Prospect asked readers to select their favourites from a list of the world’s leading thinkers. The results are in.by Serena Kutchinsky / April 23, 2014 / Leave a comment
Published in May 2014 issue of Prospect Magazine
Left to right: Pope Francis, Arundhati Roy, Amartya Sen, Raghuram Rajan, Mao Yushi. © Mike Theiler/Reuters/Corbis, © Danish Siddiqui/Reuters/Corbis, © David Pearson/Rex, © AGF s.r.l./Rex
With nearly 7,000 votes cast, the results of Prospect’s world thinkers 2014 poll are in. Voters came to the Prospect website in large numbers through Twitter and Facebook, and from many countries around the world.
Running a poll like this is not a science, of course; one should be wary of drawing conclusions from the data especially given that intense media interest in India clearly had some influence on the outcome. Nevertheless, the presence in the top 10 of five thinkers—Amartya Sen, Raghuram Rajan, Arundhati Roy, Mao Yushi and Kaushik Basu—whose work focuses in different ways on the challenges of economic development is surely significant. The future of China’s distinctive combination of political authoritarianism and breakneck economic expansion, for example, or the struggles of India to share its newly acquired wealth as widely as possible are issues that should concern those of us who live in the developed world—as well as the billions who are experiencing the growing pains of development at first hand.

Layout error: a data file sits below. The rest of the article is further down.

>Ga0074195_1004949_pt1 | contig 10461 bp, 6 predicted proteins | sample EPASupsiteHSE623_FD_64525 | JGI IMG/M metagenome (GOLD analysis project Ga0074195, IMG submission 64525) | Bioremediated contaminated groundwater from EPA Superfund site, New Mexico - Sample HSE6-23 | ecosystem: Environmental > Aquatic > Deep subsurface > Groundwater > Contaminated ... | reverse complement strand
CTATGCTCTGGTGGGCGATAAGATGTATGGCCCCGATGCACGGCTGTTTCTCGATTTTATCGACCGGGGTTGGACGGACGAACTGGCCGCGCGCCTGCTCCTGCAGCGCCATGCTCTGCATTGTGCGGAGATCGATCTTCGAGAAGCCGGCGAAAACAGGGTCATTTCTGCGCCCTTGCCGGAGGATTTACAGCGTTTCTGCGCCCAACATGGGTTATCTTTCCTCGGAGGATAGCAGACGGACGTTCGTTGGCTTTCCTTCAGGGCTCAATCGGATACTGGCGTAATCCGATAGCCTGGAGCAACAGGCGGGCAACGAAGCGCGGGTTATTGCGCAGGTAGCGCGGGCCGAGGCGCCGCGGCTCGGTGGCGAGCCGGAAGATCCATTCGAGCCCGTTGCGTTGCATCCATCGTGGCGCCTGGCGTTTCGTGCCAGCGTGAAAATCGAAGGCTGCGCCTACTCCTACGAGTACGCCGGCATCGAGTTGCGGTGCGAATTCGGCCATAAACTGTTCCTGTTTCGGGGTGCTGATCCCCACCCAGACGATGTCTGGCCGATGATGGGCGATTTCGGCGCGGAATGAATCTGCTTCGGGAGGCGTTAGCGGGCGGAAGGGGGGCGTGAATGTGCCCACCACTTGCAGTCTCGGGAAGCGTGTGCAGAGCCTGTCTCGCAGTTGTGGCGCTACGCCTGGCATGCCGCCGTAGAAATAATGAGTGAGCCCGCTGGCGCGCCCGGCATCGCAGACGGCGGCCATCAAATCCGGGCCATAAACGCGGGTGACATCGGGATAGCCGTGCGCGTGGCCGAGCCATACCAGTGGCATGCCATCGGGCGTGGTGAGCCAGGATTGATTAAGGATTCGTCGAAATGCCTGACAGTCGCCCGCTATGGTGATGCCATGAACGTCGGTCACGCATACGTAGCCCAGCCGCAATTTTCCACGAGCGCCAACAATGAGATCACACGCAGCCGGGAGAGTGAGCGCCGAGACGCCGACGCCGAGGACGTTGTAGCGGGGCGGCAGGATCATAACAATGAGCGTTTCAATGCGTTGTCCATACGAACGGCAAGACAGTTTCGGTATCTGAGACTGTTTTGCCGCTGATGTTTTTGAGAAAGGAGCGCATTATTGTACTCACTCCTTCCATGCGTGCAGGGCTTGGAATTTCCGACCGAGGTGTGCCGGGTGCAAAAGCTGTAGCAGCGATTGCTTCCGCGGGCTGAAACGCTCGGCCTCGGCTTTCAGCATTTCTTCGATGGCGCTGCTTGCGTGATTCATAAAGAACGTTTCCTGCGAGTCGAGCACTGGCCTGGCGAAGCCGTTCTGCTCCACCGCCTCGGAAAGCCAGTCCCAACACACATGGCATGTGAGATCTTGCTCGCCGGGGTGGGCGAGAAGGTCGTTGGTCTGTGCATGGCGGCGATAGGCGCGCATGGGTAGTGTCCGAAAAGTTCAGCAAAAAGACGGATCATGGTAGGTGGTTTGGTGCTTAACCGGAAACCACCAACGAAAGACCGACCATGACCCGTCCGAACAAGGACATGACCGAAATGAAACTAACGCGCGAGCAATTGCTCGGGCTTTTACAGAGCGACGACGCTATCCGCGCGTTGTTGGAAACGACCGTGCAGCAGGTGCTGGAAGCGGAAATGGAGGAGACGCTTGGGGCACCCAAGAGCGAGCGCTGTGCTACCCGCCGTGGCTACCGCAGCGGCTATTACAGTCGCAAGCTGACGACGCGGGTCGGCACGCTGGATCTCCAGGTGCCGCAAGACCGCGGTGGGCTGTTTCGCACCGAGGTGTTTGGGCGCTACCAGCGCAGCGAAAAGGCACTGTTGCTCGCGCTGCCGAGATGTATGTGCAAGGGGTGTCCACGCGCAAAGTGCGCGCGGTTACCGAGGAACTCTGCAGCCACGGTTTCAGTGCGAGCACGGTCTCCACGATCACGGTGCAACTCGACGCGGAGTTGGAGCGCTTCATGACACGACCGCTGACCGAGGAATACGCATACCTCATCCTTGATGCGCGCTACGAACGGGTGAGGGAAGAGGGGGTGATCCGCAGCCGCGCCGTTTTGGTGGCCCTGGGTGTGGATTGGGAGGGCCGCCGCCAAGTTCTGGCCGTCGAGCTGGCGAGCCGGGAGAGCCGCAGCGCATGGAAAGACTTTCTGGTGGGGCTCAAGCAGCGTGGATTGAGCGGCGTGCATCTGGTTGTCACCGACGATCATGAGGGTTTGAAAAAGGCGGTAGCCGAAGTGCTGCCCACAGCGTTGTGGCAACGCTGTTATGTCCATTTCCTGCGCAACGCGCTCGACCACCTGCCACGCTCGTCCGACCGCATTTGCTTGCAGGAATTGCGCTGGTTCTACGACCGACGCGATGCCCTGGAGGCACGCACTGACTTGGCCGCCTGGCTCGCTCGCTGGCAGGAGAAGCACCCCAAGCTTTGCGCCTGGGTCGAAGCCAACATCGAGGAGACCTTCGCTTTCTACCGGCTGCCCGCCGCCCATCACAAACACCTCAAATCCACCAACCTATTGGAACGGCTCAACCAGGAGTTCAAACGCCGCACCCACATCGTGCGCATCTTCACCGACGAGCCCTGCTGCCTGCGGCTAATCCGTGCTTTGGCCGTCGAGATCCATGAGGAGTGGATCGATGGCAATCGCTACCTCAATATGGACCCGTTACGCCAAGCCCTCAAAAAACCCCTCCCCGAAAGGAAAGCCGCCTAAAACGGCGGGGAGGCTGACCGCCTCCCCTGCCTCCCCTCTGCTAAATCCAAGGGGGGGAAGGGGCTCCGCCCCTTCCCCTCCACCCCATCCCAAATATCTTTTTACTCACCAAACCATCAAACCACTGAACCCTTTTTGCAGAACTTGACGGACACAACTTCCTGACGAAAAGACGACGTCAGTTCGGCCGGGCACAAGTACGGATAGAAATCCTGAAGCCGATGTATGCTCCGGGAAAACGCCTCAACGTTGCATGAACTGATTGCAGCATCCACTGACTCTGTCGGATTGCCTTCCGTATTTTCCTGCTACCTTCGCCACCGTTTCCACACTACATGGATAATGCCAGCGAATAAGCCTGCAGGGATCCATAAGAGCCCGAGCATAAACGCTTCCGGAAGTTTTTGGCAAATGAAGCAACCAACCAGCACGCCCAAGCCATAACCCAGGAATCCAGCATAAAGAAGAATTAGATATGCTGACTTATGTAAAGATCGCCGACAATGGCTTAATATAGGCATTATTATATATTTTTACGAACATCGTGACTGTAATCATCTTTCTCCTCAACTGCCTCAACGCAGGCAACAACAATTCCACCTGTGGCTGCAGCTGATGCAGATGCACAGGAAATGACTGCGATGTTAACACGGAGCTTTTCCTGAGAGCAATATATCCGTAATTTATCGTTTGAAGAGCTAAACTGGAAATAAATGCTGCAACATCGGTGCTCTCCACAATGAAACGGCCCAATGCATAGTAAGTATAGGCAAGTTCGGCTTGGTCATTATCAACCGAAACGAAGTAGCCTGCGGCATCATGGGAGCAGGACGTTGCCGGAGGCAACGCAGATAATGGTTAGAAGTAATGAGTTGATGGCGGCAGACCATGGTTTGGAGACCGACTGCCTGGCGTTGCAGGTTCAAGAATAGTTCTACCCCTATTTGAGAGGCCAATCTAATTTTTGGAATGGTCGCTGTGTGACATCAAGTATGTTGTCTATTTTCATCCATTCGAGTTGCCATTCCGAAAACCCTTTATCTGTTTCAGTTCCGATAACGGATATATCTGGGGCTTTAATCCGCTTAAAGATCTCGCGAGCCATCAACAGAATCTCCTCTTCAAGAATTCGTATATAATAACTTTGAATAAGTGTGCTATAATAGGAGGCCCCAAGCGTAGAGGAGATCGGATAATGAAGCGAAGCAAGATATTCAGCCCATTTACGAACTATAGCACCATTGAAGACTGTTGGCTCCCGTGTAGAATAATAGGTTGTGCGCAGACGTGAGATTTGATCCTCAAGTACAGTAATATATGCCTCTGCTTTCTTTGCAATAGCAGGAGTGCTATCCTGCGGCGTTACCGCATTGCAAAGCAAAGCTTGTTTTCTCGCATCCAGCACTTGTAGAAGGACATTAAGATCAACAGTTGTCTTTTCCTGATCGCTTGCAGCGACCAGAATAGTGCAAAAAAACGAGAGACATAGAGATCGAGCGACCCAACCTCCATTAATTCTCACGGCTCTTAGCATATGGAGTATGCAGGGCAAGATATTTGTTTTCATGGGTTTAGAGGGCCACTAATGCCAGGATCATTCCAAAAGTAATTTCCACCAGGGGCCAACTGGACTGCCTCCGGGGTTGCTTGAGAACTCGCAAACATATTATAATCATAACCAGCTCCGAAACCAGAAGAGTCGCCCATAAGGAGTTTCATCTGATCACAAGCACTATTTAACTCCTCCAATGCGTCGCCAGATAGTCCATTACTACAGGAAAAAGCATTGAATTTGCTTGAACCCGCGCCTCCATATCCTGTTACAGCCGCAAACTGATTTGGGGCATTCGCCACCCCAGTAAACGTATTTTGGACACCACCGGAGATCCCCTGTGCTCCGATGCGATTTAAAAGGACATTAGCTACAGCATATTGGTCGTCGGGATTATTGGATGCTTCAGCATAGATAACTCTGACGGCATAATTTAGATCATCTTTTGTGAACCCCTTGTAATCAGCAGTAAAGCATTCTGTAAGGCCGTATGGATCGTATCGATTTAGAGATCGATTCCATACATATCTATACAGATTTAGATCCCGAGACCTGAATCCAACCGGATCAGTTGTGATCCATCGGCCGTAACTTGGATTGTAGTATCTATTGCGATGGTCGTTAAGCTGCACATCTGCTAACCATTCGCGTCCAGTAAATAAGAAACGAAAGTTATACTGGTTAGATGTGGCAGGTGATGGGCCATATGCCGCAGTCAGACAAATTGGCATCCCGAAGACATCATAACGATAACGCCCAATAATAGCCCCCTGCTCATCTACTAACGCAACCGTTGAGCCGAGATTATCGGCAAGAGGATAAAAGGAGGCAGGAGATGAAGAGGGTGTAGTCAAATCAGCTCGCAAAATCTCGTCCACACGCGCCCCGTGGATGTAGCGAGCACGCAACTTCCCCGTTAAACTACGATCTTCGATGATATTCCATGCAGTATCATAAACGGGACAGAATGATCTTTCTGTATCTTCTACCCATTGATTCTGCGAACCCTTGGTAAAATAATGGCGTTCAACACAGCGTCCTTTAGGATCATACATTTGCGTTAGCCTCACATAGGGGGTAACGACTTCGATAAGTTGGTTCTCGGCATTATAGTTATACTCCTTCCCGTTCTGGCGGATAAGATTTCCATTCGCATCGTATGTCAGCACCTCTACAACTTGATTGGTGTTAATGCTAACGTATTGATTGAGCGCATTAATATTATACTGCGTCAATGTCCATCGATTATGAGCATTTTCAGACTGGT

The after-effects of the financial crisis on what used to be called the “first world” is felt in the thinking of two of the new entrants in the top 10: Pope Francis, who has regularly criticised the capitalist system, and Ha-Joon Chang, the Cambridge economist who chastises his colleagues for their obsession with abstract mathematical models and has tried instead to revive the older tradition of political economy.